Plaintiff commenced this action on March 20, 2006 alleging a Section 1983 claim for regulatory taking and a common law defamation claim against Foley. On March 27, 2007, this Court dismissed the Complaint in its entirety and held that the Court did not have jurisdiction over Plaintiff's regulatory taking claim because Plaintiff failed to obtain a decision from a local land use authority and failed to exhaust his administrative remedies. Because Plaintiff's federal claim was not ripe, this Court declined to exercise supplemental jurisdiction over the state law claim. Recognizing that Plaintiff was proceeding pro se, this Court granted Plaintiff an opportunity to amend his Complaint to address the jurisdictional defects noted in the original Complaint. Plaintiff filed an Amended Complaint on May 15, 2007, but did not allege any facts in the new Complaint establishing that Plaintiff attempted to comply with jurisdictional prerequisites. Although Plaintiff's Complaint is difficult to decipher, it appears to allege a "regulatory taking" cause of action against Turner, a defamation claim against Foley, an unknown cause of action against Maccabee and Maresco for "prevent[ing] the innocent usage of simply planting beans on [Plaintiff's] property," a deprivation of civil rights claim against Sheehan and Grannis, a constitutional claim against Simmons seeking injunctive relief from issuing any further violation notices, an unknown cause of action for punitive damages against the Mastic Beach Property Owners Association for making statements that "attack[ed] [Plaintiff] personally," and a claim of defamation against Cablevision.
Under Rule 12(b)(1), a defendant can facially attack a complaint and contest the sufficiency of the pleadings, or can factually attack the complaint and assert that the court lacks jurisdiction based on the facts as alleged. See Tasini v. N.Y. Times Co., Inc., 184 F. Supp. 2d 350, 353 (S.D.N.Y. 2002) (citing Sniado v. Bank Austria AG, 00-CV-9123, 2001 WL 812236, at *1 (S.D.N.Y. Jul. 18, 2001)); see also Greater N.Y. Hosp. Assoc. v. United States, 98-CV-2741, 1999 WL 1021561, at *4 (S.D.N.Y. Nov. 9, 1999). The material a court may review depends upon the type of attack being made. Harriman v. I.R.S., 233 F. Supp. 2d 451, 456 (E.D.N.Y. 2002). When a defendant claims a plaintiff failed to allege facts required for jurisdiction, a "court should review the complaint, deeming all averments as true, for sufficiency." Id. at 457. If a defendant factually challenges the allegations in a complaint, a court "may consider affidavits and other material beyond the pleadings to resolve the jurisdictional question." Id.; see also Araujo v. John Hancock Life Ins. Co., 206 F. Supp. 2d 377 (E.D.N.Y. 2002) (citing Robinson v. Gov't of Malaysia, 269 F.3d 133, 141 n. 6 (2d Cir. 2001)). Truth of the allegations in the complaint is not presumed, but "rather, the burden is on the plaintiff to satisfy the Court, as fact-finder, of the jurisdictional facts." Tasini, 184 F. Supp. 2d at 353-54 (quoting Guadagno v. Wallack Ader Levithan Assoc., 932 F. Supp. 94, 95 (S.D.N.Y. 1996), aff'd, 125 F.3d 844 (2d Cir. 1997) (citations omitted)).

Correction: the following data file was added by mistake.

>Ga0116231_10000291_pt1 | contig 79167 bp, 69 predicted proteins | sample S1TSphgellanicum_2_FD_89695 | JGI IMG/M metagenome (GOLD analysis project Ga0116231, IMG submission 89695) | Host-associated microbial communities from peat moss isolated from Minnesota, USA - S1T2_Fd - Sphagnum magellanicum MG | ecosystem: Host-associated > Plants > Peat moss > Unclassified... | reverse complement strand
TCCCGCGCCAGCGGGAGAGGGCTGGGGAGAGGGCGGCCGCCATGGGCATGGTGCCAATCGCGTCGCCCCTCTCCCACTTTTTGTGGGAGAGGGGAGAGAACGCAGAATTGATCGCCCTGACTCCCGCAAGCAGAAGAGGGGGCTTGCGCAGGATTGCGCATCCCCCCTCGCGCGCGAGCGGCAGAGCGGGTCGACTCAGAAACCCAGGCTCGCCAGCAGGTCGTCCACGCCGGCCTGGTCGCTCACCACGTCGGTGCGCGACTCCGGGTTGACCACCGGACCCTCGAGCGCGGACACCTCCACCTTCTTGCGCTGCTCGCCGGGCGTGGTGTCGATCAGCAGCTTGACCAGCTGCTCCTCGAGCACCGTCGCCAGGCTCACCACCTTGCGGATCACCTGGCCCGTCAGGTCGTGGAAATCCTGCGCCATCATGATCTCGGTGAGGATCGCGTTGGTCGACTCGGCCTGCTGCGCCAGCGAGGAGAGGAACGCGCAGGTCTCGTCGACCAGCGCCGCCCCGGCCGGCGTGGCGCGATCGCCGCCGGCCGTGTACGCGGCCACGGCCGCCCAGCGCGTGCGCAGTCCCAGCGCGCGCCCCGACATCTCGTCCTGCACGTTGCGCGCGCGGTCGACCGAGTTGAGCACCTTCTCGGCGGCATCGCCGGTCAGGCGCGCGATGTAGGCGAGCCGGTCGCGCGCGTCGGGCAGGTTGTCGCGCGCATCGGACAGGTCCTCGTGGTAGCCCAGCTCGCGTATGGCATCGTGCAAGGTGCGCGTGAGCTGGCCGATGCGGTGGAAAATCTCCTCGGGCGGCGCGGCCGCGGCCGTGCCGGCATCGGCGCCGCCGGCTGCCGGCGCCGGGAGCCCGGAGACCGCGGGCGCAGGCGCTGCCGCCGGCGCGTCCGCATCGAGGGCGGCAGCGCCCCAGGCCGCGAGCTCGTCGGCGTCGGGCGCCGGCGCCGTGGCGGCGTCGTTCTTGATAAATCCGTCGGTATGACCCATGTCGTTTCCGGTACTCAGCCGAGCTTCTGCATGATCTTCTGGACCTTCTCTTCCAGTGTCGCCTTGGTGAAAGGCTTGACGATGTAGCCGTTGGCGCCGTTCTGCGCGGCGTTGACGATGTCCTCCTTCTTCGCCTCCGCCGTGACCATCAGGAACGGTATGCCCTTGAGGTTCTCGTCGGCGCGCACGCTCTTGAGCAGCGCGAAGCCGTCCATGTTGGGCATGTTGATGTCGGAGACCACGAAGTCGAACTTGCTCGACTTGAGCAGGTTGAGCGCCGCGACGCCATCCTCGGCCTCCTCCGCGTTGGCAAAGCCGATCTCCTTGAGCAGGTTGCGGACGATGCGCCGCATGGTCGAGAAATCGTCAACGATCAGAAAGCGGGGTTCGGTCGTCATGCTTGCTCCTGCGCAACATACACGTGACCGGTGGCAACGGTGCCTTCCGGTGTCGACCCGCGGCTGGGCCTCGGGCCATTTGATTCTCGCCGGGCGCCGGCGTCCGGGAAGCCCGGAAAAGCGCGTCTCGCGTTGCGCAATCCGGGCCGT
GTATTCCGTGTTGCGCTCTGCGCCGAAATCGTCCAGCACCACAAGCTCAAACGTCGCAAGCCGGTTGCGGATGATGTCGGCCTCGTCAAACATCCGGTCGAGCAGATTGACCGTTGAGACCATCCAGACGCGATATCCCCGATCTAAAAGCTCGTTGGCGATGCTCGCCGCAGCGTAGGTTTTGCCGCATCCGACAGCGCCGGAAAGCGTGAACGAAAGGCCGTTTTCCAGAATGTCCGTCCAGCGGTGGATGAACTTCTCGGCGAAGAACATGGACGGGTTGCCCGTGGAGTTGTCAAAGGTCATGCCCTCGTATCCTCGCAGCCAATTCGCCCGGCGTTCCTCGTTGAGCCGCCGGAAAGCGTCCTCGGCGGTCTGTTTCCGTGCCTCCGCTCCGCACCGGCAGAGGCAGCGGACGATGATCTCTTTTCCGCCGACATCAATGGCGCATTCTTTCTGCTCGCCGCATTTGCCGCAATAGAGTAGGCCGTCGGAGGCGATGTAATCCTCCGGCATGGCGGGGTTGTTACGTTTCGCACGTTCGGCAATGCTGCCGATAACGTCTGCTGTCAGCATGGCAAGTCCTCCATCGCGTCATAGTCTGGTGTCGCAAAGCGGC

In Bell Atl. Corp. v. Twombly, --- U.S. ---, 127 S.Ct. 1955, 167 L.Ed. 2d 929 (2007), the Supreme Court disavowed the half-century old standard set forth in Conley v. Gibson that "a complaint should not be dismissed for failure to state a claim unless it appears beyond doubt that the plaintiff can prove no set of facts in support of his claim which would entitle him to relief." Conley v. Gibson, 355 U.S. 41, 45-46, 78 S.Ct. 99, 2 L.Ed. 2d 80 (1957), (overruled by Bell Atl. Corp., 127 S.Ct. 1955 (2007). Holding that "Conley's 'no set of facts' language has been questioned, criticized, and explained away long enough," the Supreme Court expressly rejected the standard in favor of a requirement that the plaintiff plead enough facts "to state a claim for ...